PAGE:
Ni Hua

From Wikipedia, the free encyclopedia
Jump to: navigation, search
Ni Hua
Ni Hua.jpg
Full name Simplified Chinese: 倪华
Traditional Chinese: 倪華
Country China
Born (1983-05-31) May 31, 1983 (age 31)
Shanghai, China
Title Grandmaster (2003)
FIDE rating 2701 (May 2015)
(No. 51 in the January 2015 FIDE World Rankings)
Peak rating 2724 (April 2009)
This is a Chinese name; the family name is Ni.

Ni Hua (born May 31, 1983 in Shanghai)[1] is one of China's top chess grandmasters and is the national team captain. In 2003, he became China's 15th Grandmaster at the age of 19. On April 2008, Ni Hua and Bu Xiangzhi both became the second and third Chinese players to pass the 2700 Elo rating line, after Wang Yue.

He also played 4th board at the World Team Chess Championship in January 3–14, 2010.[2]


Ni learned to play chess at six. He won the S.T. Lee Cup for under 14 year-olds in 1996 and 1997 and repeated the performance in a higher age group in 1999.

In 2000 he played in his first Olympiad in Istanbul, where he scored 5.5/9. In February 2000, he gained his first GM norm at the 1st Saturday GM Tournament in Budapest with 7/10 score. He achieved his second GM norm at the April 2001 China Team Championship in Suzhou with a score of 6.5/10. His third GM norm was achieved at the Tan Chin Nam Cup with a score of 6.5/9 in Qingdao in July 2002. In the 2001 China-USA Summit Match, Ni Hua scored notable victories against Dmitry Schneider and Hikaru Nakamura.

In February 2003, Ni had his Grandmaster title ratified. He achieved his GM norms at:[3] the February 2000 1st Saturday GM Tournament in Budapest (score 7.0/10), the April 2001 China Team Championship in Suzhou (score 6.5/10), and the July 2002 Tan Chin Nam Cup GM in Qingdao (score 6.5/9).

In August 2004, Ni won the 1st Dato’ Arthur Tan Malaysian Open in Kuala Lumpur.[4][5] In the (August) 2004 FIDE World championship he beat Evgeny Vladimirov in round one but was put out by his fellow countryman Ye Jiangchuan in the next round.[6]

Ni Hua (left) at the Macau 2nd Asian Indoor Games

In November 2005, the Chinese national team just needed one point to win the championship in the World Team Championship in Beersheba, Israel but Ni Hua's two endgame losses (to Karen Asrian of Armenia and Alexander Morozevich of Russia) in the final two rounds allowed Russia to clinch victory.[7] Ni won the Chinese National Chess Championship twice consecutively in 2006[8] and 2007.[9] In December 2007, he won the Prospero Pichay Cup in Manila with a score of 7.0/9.[10]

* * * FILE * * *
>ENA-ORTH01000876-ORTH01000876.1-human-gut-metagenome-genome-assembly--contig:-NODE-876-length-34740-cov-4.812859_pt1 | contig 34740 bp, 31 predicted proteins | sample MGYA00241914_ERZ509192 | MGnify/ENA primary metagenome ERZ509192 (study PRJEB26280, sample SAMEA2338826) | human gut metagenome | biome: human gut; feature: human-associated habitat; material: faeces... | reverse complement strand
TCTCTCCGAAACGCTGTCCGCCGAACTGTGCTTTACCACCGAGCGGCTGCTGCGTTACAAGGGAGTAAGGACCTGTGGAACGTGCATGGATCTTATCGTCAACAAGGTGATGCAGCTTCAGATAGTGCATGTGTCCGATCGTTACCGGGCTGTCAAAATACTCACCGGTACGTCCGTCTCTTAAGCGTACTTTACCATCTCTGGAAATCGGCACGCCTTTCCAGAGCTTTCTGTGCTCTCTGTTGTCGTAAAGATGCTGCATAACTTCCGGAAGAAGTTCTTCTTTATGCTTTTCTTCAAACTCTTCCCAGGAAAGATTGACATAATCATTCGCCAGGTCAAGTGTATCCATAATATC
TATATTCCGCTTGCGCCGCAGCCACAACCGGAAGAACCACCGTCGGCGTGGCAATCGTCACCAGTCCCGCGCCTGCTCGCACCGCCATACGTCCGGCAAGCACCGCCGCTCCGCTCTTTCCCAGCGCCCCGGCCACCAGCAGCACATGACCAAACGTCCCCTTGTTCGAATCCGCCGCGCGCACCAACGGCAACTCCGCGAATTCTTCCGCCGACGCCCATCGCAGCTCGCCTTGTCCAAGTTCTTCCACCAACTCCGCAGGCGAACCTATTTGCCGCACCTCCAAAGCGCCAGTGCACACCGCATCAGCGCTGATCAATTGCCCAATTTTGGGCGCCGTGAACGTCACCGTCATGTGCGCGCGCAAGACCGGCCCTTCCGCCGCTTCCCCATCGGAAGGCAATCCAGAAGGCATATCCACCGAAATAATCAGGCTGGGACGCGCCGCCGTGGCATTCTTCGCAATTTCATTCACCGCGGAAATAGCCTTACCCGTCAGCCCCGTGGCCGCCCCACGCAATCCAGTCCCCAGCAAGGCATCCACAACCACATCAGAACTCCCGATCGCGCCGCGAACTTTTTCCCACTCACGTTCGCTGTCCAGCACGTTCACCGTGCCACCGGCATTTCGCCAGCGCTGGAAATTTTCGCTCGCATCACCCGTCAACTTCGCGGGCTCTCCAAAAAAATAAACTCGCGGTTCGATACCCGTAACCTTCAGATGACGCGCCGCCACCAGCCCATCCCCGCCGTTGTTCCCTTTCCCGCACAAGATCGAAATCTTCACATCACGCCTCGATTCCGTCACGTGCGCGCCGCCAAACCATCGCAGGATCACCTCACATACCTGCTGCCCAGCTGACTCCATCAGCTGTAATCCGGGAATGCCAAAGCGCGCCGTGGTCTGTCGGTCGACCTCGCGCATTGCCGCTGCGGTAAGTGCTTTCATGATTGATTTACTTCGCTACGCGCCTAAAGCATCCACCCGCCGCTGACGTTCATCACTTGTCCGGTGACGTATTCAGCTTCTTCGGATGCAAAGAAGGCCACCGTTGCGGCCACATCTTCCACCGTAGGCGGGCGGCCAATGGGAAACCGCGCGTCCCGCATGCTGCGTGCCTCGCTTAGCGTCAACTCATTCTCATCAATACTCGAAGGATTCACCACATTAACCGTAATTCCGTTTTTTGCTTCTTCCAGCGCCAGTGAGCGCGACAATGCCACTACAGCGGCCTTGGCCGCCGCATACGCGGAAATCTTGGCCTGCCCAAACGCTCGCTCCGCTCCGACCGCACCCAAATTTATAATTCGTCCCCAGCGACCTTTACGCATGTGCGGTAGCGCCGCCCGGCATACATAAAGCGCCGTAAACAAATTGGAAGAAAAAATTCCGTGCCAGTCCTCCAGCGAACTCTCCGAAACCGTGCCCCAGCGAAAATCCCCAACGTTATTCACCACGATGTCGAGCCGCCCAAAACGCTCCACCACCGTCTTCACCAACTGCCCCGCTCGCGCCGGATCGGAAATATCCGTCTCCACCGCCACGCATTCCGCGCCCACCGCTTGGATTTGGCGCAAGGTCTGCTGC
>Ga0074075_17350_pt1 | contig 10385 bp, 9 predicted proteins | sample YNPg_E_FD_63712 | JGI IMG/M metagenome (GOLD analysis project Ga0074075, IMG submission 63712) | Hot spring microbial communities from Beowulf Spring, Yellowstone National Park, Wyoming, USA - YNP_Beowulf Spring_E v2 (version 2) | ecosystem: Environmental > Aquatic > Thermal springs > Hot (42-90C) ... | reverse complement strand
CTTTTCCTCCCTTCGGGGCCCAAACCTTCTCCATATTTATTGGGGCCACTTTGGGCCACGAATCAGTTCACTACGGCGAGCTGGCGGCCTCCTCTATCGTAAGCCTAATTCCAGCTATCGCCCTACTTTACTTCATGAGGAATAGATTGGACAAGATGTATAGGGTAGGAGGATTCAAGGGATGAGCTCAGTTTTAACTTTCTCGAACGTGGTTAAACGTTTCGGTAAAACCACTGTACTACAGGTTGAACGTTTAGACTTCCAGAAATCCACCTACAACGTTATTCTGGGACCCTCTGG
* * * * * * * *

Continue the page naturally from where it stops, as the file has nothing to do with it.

In April 2008, Ni competed at the Russian Team Championships in Dagomys, Sochi for the team Economist-SGSEU-1 (Saratov), where he achieved a score of 7.0/11 (+4=6–1) and a performance rating of 2735. In May–June 2008, he became the Chinese National Champion for the third time running with 7.5/11 points in Beijing and having a performance of 2666.[11][12]

In early September 2008, he competed for team Mérida Patrimonio on board three at the Division 2 – CECLUB Spanish Club Chess Championship. His team mates were Dmitry Jakovenko (b1), Pavel Eljanov (b2), Zoltán Almási (b4), Ibragim Khamrakulov (b5) and Miguel Llanes Hurtado (b6). Ni Hua scored 4.0/5 (+3 =2 -0) and his team topped the group.[13] (Team Victory Photo) In late September 2008, he competed at the 5th Russia v China Match in Ningbo where he scored 2.5/5 with a performance rating of 2700 for the men's team (with Wang Yue, Wang Hao, Bu Xiangzhi, Li Chao).[14]

In January 2009 he won the 51st Reggio Emilia chess tournament, the first Chinese player to win this important event. In 2009, he made appearances at the Canada Open, 4th Kolkata Open, Russia v China match, Chinese National Championships, the Maotai Prince Cup China National Chess King & Queen Championships and the European Club Cup for the champions Economist Saratov.

He has also been confirmed for the 2009/2010 Reggio Emilia edition (December 28 – January 6), and in Group B at the 72nd Corus Wijk aan Zee 2010 (January 15 – 31 January).[15]

In April 2010 he won Asian Chess Championship in Subic Bay.[16] In March 2011, came first in the 2nd HDBank Cup tournament in Ho Chi Minh.[17]

China Chess League[edit]

Ni Hua plays for Shanghai chess club in the China Chess League (CCL).[18]


Ni Hua almost always opens with 1.e4 with White and, usually, as Black, answers 1.d4 with either the Slav or Grunfeld and 1.e4 with either the Sicilian or French.

Notable chess games[edit]

See also[edit]


  1. ^ "中国国际象棋运动员等级分数据库". Retrieved 2012-02-19. 
  2. ^ "World Team Chess Championship 2009". Retrieved July 27, 2011. 
  3. ^ "World Chess Federation". FIDE. Retrieved July 27, 2011. 
  4. ^ "– Chess News – Najdorf syndrome and the secret of the Filipinos". Retrieved 2012-02-19. 
  5. ^ "– Chess News – 1st Dato’ Arthur Tan Malaysia Open". Retrieved 2012-02-19. 
  6. ^ "– Chess News – FIDE WCC R2-2: 14 games in four days". Retrieved 2012-02-19. 
  7. ^ "– Chess News – Caught! Russians win the World Team Championship". Retrieved 2012-02-19. 
  8. ^ CHN Men Champ.2006 – CHN. FIDE.
  9. ^ 2007 China Men's Individu – CHN. FIDE.
  10. ^ Prospero Pinchay Cup April 2008 FIDE Accessed 8 January 2015
  11. ^ Chinese Championships TWIC
  12. ^ Tournament Report FIDE
  13. ^ "Federación Española de Ajedrez. Noticias de la Federación Española de Ajedrez". Retrieved July 27, 2011. 
  14. ^ "Fifth China vs Russia Match in Ningpo". Retrieved 2012-02-19. 
  15. ^ Mark Crowther – Sunday January 31, 2010 (January 31, 2010). "72nd Corus Wijk aan Zee 2010 | The Week in Chess". Retrieved July 27, 2011. 
  16. ^ "Asia Continental Chess Championships 2010". Chessdom. Retrieved April 30, 2010. 
  17. ^ "2nd HDBank Cup Open Chess tournament 2012 May 2012 Vietnam". FIDE. Retrieved 19 March 2012. 
  18. ^ "雅戈尔杯中国国际象棋甲级联赛官方网站". Retrieved July 27, 2011. 

External links[edit]

Preceded by
Wang Yue
Men's Chinese Chess Champion
2006, 2007, 2008
Succeeded by
Ding Liren